In this case, Kawaley J held that "it was clear that no reasonable trustee would accede to the Third Defendant's requests which appeared to be based on a fundamental misconception about the character of an irrevocable discretionary Cayman Islands trust." Kawaley J recognized that it was seriously arguable that the proposed distribution fell outside of the parameters of the settlor's wishes, and terminating the trust and distributing the bulk of the assets to the Third Defendant was wholly at odds with the best interests of the settlor's grandchildren (who were the 'Primary Beneficiaries' under the trust). There was also conflicting evidence as to the capacity of the settlor in relation to the power of attorney executed in favour of the Third Defendant and the Malaysian injunction purportedly froze the trust assets and prevented their disposal. Because the beneficiaries were not before the Court, Kawaley J found that in this case it was right for the trustee to adopt a more active role in the application whilst seeking to present the law and facts in a neutral manner. Taking all of this into account, the Court found that there was "good reason" for the trustee surrendering its discretion and that it was appropriate for the Court to accept that surrender in the circumstances. In exercising the trustee's discretion on behalf of the trustee, the Court, having regard to the duties under the trust deed, directed the trustee not to make the distribution sought by the Third Defendant, not to terminate the trust, and not to resign as trustee.
The judgment should provide real comfort that there is help available for trustees caught in precarious situations, or in circumstances where it seems that they may face claims by the beneficiaries no matter what decision they make.
Construction of Trust Deeds
As a final note, the decision of A v B addresses a more straightforward issue of construction of a trust deed. In that case, a trustee of a Cayman Islands trusts sought directions from the Grand Court of the Cayman Islands concerning the extent of a power of variation conferred on the trustee by the trust deed (the Power). In summary, the Power provided that the trustee "may, with the consent of the settlor during his lifetime, at any time" vary, add to or modify the trust deed. The trustee’s application to the Court was made pursuant to section 48 of the Trusts Law (as revised), and sought directions as to whether the Power was exercisable after the settlor’s death.
Principles of construction
In considering the construction of the clause conferring the Power, the Honourable Mr Justice McMillan helpfully confirmed that, as a general rule in construction cases, the Court will look for the intention as expressed, gives words in the English language their ordinary meeting, takes into account the wider factual matrix and, when considering the surrounding circumstances which are relevant, takes into account only those which exist or are in the reasonable contemplation of the settlor when the settlement is made, not future unforeseen circumstances. Evidence of intention is not admissible; instead the court will seek to give effect to the intention as expressed, by ascertaining the meaning of the words actually used.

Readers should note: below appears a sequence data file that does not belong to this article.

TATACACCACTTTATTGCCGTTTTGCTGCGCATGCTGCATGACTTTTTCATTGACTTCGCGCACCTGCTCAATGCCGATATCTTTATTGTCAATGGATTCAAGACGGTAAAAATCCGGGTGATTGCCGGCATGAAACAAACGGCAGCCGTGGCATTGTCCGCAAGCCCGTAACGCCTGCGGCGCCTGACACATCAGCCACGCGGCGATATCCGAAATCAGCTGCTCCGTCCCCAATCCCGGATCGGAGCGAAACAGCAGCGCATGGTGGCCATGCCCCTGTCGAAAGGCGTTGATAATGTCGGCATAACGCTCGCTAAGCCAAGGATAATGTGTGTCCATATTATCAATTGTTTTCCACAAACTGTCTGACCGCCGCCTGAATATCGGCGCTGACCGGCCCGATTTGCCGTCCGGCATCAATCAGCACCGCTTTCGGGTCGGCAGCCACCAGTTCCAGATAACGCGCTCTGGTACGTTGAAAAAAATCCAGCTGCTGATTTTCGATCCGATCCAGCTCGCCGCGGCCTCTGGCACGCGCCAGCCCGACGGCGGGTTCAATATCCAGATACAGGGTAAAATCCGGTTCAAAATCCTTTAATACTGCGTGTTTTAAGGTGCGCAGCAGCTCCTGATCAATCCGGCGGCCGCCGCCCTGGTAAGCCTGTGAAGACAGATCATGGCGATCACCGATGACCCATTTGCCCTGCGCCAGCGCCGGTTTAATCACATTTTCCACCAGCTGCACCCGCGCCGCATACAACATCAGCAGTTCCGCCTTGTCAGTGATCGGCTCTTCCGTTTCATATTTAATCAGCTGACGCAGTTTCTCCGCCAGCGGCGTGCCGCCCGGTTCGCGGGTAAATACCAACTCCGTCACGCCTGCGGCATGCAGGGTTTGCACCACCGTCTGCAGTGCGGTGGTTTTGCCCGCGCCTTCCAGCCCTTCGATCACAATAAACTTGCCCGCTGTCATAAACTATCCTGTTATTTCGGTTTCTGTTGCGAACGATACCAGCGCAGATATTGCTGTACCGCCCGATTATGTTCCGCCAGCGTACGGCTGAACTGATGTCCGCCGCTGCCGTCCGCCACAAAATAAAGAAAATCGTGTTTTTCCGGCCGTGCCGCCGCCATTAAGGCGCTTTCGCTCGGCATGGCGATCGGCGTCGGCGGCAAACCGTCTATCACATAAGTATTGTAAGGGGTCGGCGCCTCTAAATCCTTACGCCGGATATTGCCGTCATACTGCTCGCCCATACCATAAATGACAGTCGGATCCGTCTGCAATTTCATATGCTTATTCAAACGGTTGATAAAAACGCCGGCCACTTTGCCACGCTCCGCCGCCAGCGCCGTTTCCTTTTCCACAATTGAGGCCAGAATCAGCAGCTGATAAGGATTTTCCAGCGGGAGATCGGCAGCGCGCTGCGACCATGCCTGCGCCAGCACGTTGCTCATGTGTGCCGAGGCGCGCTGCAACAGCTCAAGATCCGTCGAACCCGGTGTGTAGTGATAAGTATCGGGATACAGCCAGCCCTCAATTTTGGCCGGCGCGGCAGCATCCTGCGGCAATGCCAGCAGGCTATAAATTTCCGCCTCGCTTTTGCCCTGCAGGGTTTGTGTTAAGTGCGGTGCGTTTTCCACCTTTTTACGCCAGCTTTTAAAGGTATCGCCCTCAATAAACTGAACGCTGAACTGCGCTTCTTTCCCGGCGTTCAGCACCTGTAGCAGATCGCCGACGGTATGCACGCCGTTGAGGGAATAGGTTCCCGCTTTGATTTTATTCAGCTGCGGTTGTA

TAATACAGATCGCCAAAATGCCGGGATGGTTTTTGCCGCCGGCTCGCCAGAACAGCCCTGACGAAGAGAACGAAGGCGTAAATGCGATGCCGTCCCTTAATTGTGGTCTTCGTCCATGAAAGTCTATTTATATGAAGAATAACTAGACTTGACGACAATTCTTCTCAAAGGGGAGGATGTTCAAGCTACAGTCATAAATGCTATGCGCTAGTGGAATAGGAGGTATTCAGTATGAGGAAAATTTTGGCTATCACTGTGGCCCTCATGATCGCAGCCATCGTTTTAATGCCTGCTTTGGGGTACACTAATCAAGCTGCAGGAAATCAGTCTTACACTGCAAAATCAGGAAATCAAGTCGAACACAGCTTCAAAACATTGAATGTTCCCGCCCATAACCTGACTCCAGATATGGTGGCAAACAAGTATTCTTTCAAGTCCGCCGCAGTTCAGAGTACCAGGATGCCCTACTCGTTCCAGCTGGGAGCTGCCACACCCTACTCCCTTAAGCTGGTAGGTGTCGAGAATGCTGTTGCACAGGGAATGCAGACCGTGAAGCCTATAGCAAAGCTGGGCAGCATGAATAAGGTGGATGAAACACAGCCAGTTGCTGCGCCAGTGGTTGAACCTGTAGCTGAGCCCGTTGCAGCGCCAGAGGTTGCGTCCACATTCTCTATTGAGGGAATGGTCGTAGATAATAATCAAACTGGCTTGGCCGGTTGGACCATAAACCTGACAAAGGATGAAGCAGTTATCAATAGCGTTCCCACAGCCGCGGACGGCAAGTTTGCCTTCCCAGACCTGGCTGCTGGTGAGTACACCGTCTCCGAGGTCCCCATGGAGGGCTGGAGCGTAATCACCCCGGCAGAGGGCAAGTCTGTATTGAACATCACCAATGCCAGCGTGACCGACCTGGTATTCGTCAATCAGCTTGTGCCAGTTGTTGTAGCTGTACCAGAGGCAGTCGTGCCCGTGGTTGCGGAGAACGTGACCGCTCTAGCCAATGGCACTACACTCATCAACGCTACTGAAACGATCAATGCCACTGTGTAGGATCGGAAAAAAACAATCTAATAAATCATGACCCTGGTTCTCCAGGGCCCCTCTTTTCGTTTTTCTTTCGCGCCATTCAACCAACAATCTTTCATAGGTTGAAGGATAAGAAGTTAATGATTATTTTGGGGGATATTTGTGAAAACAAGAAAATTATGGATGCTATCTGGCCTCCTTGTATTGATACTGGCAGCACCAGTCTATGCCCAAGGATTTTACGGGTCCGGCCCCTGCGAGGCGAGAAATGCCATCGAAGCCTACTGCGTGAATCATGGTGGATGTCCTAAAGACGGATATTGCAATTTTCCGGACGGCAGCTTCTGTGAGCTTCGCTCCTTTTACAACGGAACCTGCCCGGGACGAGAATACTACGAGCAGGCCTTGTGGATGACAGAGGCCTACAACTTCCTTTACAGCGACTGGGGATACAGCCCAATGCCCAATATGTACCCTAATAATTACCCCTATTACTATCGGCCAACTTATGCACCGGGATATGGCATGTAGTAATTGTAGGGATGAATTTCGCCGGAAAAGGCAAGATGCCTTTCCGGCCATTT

In this case, the McMillan J found that the construction exercise it was faced with was not necessarily a difficult one, and it was “beyond any doubt whatever” that the Power was exercisable after the death of the settlor. This was primarily because the clause in question had been introduced into the trust deed by way of deed of amendment during the settlor’s lifetime, and was made in consultation with the settlor, who was taken to have understood that the trustee would continue to have the power to amend or vary after his death when, self-evidently, his consent would not be available. However, the syntax of the clause in question when considered closely also indicated that the Power was operative both while the settlor was alive and with his consent, and following his death.
While not packed with the high levels of contention found in HSBC v Tan Poh Lee, or requiring the detailed inquiries that took place in AA v BB, the judgment is nonetheless another helpful guide to trustees faced with difficulties in construing trust deeds and analyzing the nature and extent of the powers conferred on them. With a variety of active pieces of trust litigation presently before the Court, more helpful trust law judgments will undoubtedly be released by the Court over the course of 2020 and are eagerly awaited by trustees and practitioners alike.
 Unreported, the Hon Chief Justice, 14 February 2020
 The “rationality test” provides that the court will be concerned with limits of rationality and honesty, and will not withhold approval merely because it would not itself have exercised the power in the way proposed. See Lewin on Trusts (19th ed at section 27-079).
 A civil procedure point to note is that service upon the wider class of beneficiaries was not directed and so there was no opportunity for them to cross-examine the trustee. However, an Amicus Curiae was appointed to assist the Court in relation to the question of the right of the wider class of beneficiaries to be heard.
 In the matter of HSBC International Trustee Limited v Tan Poh Lee and Ors – FSD 175 of 2019 (IKJ).
 Referencing the Jersey case of In the Matter of X Trust  JRC 171.
 Unreported, McMillan J, 13 February 2020